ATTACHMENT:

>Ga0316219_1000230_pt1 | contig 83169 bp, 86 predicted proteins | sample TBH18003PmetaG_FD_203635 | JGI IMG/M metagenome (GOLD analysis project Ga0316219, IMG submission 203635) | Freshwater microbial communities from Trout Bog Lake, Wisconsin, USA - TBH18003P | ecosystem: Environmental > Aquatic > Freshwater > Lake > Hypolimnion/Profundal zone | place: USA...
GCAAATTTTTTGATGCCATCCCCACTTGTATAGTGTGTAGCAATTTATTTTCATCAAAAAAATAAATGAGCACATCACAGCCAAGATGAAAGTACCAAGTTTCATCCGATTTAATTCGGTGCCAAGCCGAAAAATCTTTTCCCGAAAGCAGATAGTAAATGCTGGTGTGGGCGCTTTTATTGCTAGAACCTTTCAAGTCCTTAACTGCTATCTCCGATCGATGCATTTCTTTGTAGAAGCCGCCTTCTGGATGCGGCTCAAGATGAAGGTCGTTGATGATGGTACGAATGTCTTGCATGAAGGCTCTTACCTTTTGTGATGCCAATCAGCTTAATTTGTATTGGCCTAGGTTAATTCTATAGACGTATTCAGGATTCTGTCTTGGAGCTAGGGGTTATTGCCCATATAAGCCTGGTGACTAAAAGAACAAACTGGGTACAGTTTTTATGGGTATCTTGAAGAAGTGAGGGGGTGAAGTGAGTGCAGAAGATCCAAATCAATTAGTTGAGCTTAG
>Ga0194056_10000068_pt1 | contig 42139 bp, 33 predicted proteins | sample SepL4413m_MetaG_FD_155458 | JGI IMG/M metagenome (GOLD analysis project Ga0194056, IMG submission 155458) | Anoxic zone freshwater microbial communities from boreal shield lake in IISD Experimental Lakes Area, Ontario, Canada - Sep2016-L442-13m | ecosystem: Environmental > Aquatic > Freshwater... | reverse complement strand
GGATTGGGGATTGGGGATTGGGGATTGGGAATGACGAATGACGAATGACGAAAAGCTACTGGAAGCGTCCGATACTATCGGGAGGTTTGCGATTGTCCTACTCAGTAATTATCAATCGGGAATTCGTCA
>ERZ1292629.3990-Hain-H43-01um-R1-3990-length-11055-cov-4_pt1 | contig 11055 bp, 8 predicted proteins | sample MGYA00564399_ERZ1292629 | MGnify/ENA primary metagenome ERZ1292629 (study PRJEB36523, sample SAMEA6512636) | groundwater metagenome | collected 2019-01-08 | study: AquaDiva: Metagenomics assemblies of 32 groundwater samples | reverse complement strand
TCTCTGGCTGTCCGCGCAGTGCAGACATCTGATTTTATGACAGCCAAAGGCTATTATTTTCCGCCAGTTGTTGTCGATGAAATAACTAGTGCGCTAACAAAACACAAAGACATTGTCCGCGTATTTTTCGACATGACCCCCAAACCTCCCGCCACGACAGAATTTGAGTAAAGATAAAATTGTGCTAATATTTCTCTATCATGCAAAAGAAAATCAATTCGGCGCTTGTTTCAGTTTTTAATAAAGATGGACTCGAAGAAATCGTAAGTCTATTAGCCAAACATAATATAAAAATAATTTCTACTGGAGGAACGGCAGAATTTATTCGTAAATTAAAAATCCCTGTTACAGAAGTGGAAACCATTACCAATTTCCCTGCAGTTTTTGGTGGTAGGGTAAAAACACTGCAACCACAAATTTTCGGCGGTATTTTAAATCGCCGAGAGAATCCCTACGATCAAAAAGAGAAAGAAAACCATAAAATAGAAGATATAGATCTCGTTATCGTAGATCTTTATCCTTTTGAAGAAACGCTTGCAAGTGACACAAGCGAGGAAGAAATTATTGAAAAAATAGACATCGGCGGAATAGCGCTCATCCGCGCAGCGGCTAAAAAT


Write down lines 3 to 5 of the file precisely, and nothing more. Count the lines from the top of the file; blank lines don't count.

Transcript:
>Ga0194056_10000068_pt1 | contig 42139 bp, 33 predicted proteins | sample SepL4413m_MetaG_FD_155458 | JGI IMG/M metagenome (GOLD analysis project Ga0194056, IMG submission 155458) | Anoxic zone freshwater microbial communities from boreal shield lake in IISD Experimental Lakes Area, Ontario, Canada - Sep2016-L442-13m | ecosystem: Environmental > Aquatic > Freshwater... | reverse complement strand
GGATTGGGGATTGGGGATTGGGGATTGGGAATGACGAATGACGAATGACGAAAAGCTACTGGAAGCGTCCGATACTATCGGGAGGTTTGCGATTGTCCTACTCAGTAATTATCAATCGGGAATTCGTCA
>ERZ1292629.3990-Hain-H43-01um-R1-3990-length-11055-cov-4_pt1 | contig 11055 bp, 8 predicted proteins | sample MGYA00564399_ERZ1292629 | MGnify/ENA primary metagenome ERZ1292629 (study PRJEB36523, sample SAMEA6512636) | groundwater metagenome | collected 2019-01-08 | study: AquaDiva: Metagenomics assemblies of 32 groundwater samples | reverse complement strand